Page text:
De- Stress With a ‘Good’ Gut

Some days, weeks, months…  are just tougher than others.  Stress is high, anxiety is part in parcel and your stomach is a mess.  

Keeping yourself healthy, rested and focused is often difficult during stressful times.. but soooo important.  Your ability to make sound decisions in the face of hardship depends on your calm focus.  As you do your best to manage the day to day stressors, don’t forget the importance of the gut – brain connection.

Straight from the Harvard Health Publishing – Harvard Medical School:

“The gut-brain connection is no joke; it can link anxiety to stomach problems and vice versa. Have you ever had a “gut-wrenching” experience? Do certain situations make you “feel nauseous”? Have you ever felt “butterflies” in your stomach? We use these expressions for a reason. The gastrointestinal tract is sensitive to emotion. Anger, anxiety, sadness, elation — all of these feelings (and others) can trigger symptoms in the gut.”

Likewise,  research shows that stress can negatively affect the trillions of healthy bacteria in your gut, and sub-par gut health can have a depressing effect on your entire system. Understanding how to support your good gut microbes can help you with healthier and happier days.  Occasional stress is inevitable, but fortunately, we can choose to slow down, stop, and prioritize our health. Getting through tough stressful times is much easier when you are rested, your stomach isn’t tied in knots, and you stay calm. 

Tips to Improve Your Gut Health and Improve Your Stress Response:

  1. Diet – Focus on whole and plant based foods.
  2. Rest – Get your sleep.  Not only will you feel emotionally and physically better, your gut microbes are happier for it.
  3. Move Around – Don’t just sit there… Literally. Studies show more active people have healthier gut flora.
  4. Avoid Antibiotics When Possible – These drugs kill off the good flora along with the bad.  This includes antibiotics in the foods you select and prescriptions from your health care provider (discuss the necessity).
  5. Take aProbiotic or Prebiotic/Probiotic Supplement – This will help replenish the good flora.  Look for one with a variety of strains.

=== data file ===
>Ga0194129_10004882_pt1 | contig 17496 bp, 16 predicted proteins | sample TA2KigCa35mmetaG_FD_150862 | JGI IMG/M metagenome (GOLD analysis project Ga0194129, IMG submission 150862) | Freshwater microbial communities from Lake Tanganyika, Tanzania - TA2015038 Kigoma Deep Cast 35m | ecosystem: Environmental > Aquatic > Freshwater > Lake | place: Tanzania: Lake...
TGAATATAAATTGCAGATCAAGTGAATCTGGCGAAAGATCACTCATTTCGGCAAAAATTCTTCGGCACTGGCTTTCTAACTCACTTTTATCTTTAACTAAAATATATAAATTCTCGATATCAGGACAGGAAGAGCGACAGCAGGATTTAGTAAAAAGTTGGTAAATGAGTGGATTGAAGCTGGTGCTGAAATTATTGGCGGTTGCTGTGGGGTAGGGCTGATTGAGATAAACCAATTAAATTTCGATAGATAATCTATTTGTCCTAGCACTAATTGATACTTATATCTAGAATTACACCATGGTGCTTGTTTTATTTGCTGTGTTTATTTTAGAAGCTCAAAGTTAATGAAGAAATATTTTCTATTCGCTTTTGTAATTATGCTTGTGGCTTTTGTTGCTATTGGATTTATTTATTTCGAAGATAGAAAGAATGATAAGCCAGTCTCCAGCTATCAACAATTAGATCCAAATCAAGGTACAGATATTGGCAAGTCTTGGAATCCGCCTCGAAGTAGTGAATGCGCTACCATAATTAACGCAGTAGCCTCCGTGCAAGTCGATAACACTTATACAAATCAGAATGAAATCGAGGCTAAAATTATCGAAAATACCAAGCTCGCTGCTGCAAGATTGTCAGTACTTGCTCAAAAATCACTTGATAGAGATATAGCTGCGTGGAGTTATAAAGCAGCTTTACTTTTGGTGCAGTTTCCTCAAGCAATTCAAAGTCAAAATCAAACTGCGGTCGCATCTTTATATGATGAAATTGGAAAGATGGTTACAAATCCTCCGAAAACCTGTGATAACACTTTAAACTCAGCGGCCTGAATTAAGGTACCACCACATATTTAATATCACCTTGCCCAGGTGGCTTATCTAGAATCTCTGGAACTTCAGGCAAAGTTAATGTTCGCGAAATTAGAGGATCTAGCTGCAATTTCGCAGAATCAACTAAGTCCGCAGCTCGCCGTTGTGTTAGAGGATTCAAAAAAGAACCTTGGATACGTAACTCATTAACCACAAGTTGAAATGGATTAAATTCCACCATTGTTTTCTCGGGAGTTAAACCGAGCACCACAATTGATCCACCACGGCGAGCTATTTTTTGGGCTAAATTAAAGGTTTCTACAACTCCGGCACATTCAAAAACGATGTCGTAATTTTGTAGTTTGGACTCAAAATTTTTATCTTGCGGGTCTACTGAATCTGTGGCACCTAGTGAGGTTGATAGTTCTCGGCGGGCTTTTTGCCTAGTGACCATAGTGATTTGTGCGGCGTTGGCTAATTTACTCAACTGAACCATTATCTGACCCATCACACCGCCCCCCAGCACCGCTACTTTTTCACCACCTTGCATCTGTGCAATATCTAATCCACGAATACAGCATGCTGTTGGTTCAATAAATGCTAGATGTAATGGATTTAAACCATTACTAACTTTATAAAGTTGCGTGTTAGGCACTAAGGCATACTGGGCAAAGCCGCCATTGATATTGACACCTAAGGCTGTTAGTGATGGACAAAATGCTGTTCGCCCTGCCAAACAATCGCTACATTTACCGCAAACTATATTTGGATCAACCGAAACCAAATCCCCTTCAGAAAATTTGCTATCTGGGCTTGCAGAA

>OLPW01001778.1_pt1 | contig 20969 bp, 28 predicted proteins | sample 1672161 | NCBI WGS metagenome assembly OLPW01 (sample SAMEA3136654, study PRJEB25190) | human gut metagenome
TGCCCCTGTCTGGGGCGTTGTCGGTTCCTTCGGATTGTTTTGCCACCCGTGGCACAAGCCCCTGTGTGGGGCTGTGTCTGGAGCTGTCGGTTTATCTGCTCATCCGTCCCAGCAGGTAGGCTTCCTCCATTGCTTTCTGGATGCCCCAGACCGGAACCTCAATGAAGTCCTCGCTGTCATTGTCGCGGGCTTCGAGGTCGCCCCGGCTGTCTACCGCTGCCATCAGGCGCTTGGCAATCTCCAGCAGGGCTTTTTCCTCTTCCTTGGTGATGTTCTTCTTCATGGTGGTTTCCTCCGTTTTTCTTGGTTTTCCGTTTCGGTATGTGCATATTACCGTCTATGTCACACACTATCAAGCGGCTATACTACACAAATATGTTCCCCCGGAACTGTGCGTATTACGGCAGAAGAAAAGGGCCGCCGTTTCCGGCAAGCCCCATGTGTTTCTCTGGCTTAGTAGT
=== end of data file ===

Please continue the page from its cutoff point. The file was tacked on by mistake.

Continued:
6. Find ways to make your health a priority –  Ways to slow down, appreciate the moment and de-stress can literally save your life.  Be proactive… waiting for an ‘Ah-Ha’ moment or catastrophic event… maybe waiting too long!

What are probiotics?

What are probiotics?

When you see a reference to ‘good’ gut flora or ‘good’ bugs in your gut, most of those remarks are referring to different types of ‘good’ bacteria – meaning they are good for your body’s health. Probiotics is the general term that includes most of those good bacteria.

As noted on the Mayo Clinic’s site:  “Probiotics are good bacteria that are either the same as or very similar to the bacteria that are already in your body. Your lower digestive tract alone teems with a complex and diverse community of these bacteria. In fact, there are a greater number of bacteria in your intestines than there are cells in your body.”

Your intestines are also teeming with ‘bad’ bacteria (can cause harm and negative health related issues).   Having too many of the “bad” and not enough of the “good” bacteria — often caused in part by an unhealthy diet — can wreak all sorts of havoc on your body’s health. As further noted on the Mayo Clinic’s website: “This imbalance can lead to weight gain, skin conditions, constipation or diarrhea, and various chronic health conditions.” The key is too have more of the ‘good’ guys than the ‘bad’.

Consuming foods rich in probiotics (some yogurts, some cheeses, kefir, sauerkraut and kimshi) and taking a probiotic supplement can help you increase your ‘good’ gut bugs and help keep the ‘bad’ ones at bay.

It’s important to keep in mind that there are many different types (strains) of probiotics, each with specific purposes.  You need a good variety of different strains to help achieve a balanced and healthy gut flora.  A variety of Lactobacillus and Bifidobacteria species are the most common beneficial bacteria used in dietary supplements.